To compare AS tools, we used RNA-seq datasets from two human T-cell acute lymphoblastic leukemia (T-ALL), CCRF-CEM (ATCC, Manassas, VA) and its subclone CEM/R30dm (provided by Dr. J. McGuire [26]). The cell line CEM/R30dm has been made resistant to MTX by repeated exposure to MTX and has been shown to harbor specific splice variants in FPGS, an enzyme critically involved in metabolism and intracellular retention of MTX [27,28,29]. Loss of FPGS function, e.g. due to AS, is implicated in MTX resistance [13, 30]. The choice for this cell line model for the simulation experiments was based on the proven clinical and pathological relevance of the validated AS event implicated in (MTX) therapy resistance [13, 22, 26, 29, 30]. These cell lines provide a practical case for laboratory researchers providing perspective on tool applicability and output variation in a controlled setting. Using this cell line model we were able to construct datasets of different sizes and number of replicates with similar expression levels.

From these two cell lines, RNA was isolated using the RNeasy Mini Kit (Qiagen), and RNA-seq libraries were constructed with TruSeq mRNA Stranded Kit (Illumina). Samples were run in biological duplicates on a Hiseq2500 RNA-seq system using a single-read 100 base pair protocol [9, 31]. Resulting FASTQ files were trimmed using trimmomatic [32], followed by transcript quantification (in transcript per kilobase million (TPM)) with Stringtie [33].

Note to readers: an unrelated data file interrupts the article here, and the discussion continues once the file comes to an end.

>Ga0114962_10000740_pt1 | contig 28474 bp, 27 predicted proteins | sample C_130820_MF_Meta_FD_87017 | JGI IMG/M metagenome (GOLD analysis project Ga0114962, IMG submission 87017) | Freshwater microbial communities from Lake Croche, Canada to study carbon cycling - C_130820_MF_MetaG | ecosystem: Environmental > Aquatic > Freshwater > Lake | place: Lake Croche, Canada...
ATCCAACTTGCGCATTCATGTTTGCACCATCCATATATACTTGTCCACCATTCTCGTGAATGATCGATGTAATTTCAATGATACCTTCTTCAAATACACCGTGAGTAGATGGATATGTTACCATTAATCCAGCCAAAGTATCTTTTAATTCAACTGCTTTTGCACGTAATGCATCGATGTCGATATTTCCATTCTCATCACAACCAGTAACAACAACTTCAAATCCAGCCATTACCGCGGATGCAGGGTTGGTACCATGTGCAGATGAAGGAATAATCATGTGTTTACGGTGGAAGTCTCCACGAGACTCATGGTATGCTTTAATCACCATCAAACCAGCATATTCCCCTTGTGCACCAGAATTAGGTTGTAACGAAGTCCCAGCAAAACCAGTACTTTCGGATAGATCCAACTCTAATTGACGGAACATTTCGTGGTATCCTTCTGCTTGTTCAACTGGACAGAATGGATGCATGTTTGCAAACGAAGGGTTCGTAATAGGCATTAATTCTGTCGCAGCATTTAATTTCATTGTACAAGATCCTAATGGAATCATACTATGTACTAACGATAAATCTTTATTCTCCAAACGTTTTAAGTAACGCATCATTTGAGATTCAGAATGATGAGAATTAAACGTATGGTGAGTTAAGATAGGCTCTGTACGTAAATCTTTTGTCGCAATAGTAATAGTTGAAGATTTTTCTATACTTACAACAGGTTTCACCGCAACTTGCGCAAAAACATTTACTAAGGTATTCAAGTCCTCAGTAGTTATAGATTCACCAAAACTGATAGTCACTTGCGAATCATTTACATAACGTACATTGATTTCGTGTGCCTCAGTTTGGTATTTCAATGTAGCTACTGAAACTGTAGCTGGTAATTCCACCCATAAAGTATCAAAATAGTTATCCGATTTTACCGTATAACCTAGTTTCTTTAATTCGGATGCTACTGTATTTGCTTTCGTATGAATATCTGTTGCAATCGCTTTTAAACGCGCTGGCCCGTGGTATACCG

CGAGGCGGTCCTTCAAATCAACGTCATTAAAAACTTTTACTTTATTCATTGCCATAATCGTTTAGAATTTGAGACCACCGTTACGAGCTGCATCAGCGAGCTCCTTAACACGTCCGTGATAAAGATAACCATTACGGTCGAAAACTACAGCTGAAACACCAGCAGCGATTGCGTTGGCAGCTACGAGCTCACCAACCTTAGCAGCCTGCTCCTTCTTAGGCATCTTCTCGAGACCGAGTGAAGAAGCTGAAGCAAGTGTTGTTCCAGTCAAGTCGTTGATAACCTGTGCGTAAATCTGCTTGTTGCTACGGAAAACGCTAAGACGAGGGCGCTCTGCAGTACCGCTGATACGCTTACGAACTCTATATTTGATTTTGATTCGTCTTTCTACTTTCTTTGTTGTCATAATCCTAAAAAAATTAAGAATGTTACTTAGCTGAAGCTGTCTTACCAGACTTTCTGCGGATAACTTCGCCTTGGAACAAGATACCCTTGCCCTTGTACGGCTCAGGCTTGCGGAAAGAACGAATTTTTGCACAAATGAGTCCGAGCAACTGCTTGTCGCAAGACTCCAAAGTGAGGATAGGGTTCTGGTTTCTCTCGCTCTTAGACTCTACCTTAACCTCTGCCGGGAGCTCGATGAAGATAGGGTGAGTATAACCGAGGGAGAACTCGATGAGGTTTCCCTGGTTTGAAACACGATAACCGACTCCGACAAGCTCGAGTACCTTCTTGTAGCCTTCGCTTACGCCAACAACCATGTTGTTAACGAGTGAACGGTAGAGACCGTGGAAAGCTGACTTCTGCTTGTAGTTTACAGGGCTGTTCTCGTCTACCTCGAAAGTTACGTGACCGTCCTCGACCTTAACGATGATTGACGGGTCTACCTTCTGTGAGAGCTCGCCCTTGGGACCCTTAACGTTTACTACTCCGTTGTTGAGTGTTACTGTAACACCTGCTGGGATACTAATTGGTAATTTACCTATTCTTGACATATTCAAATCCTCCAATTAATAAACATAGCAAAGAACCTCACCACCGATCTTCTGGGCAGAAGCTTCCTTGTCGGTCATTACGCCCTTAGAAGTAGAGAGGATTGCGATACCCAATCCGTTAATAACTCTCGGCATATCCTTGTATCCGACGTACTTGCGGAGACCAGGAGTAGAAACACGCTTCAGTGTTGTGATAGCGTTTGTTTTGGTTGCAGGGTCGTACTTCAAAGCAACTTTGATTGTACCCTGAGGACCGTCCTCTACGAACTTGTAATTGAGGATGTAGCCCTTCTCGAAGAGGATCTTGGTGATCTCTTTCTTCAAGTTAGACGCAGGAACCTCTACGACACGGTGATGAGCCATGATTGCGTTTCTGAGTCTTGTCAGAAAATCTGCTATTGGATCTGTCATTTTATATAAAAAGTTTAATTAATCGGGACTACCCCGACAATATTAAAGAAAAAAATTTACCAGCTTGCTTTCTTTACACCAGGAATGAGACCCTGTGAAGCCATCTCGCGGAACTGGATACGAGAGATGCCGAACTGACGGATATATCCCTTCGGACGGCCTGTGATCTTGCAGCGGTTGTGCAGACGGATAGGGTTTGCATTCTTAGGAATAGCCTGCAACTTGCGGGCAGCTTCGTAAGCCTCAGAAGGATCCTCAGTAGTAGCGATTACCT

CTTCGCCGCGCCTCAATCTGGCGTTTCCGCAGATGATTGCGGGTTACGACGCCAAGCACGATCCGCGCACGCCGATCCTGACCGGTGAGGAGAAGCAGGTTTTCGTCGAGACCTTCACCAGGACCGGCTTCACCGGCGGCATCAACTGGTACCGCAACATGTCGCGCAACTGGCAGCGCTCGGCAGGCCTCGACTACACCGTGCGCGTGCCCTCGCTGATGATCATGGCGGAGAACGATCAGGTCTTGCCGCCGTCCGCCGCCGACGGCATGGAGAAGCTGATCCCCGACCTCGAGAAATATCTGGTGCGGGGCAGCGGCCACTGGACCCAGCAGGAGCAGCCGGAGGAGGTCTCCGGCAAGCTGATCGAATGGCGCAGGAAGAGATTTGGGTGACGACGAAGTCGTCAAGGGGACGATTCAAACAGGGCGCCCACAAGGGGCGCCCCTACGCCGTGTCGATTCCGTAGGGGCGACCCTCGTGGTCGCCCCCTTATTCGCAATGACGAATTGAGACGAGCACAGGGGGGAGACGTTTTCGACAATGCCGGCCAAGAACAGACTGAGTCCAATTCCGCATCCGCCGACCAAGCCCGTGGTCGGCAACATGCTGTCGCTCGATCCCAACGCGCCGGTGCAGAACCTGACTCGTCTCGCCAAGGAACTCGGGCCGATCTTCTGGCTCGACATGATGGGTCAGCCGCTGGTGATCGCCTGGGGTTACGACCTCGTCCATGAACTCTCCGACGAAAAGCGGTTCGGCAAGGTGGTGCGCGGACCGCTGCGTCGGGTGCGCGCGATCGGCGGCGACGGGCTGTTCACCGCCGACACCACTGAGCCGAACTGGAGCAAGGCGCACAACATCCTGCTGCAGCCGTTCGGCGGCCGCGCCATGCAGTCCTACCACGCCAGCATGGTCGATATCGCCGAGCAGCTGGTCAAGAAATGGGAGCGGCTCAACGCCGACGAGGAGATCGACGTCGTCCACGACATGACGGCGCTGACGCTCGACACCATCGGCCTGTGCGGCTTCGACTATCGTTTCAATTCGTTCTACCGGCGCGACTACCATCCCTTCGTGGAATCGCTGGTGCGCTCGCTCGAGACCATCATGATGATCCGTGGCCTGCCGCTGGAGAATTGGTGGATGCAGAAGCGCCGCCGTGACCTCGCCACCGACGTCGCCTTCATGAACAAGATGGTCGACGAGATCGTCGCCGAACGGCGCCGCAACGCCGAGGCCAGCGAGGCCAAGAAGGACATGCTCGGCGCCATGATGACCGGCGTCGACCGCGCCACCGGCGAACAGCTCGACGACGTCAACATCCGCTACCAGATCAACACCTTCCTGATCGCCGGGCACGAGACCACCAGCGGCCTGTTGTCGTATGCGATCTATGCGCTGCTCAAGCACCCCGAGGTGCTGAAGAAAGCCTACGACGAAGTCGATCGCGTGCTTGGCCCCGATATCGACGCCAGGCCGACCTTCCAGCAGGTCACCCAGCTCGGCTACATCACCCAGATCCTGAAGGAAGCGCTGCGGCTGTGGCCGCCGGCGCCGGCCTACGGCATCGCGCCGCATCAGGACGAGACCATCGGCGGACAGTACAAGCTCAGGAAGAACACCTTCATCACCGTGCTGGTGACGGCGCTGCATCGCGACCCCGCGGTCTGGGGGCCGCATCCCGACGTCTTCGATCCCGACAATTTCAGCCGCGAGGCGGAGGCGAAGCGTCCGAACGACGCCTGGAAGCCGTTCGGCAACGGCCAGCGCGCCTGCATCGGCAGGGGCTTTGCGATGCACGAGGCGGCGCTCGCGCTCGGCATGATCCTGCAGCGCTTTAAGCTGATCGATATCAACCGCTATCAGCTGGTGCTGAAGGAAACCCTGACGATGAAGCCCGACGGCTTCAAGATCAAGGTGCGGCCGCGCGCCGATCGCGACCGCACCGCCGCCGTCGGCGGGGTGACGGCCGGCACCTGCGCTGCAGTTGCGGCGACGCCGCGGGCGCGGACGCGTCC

Flux simulator

Using Flux Simulator [34], expression files in FASTQ format were simulated by using the transcript expression files generated from Stringtie. Using default settings for Flux Simulator, duplicates of both cell lines with different sizes (30, 100 and 300 million reads) were created, and in addition, ten replicates of 30 million reads each were created in order to simulate different differential splicing experiments.


Alignment was performed using the default settings of STAR (Version 2.4 [35]) with the exception of –alignEndsType EndToEnd to remove soft-clipping of the reads, -outSAMtype BAM to produce .bam files and –sdjbOverhang 100 for optimal splice junction overhang length.


rMATS (Version 4.0.2 [19]) detects differential splicing by using a hierarchical framework to model exon inclusion levels [denoted as ψ, or PSI], and takes into account estimation uncertainty in individual replicates and variability among replicates. rMATS does this by first calculating the inclusion and exclusion levels of the exons with the read counts of mapped reads. The PSI is defined as the “percentage of the exon inclusion transcripts that splice from the upstream exon into the alternative exon and then into the downstream exon, among all such exon inclusion transcripts plus exon skipping transcripts that splice from the upstream exon directly into the downstream exon.” [19]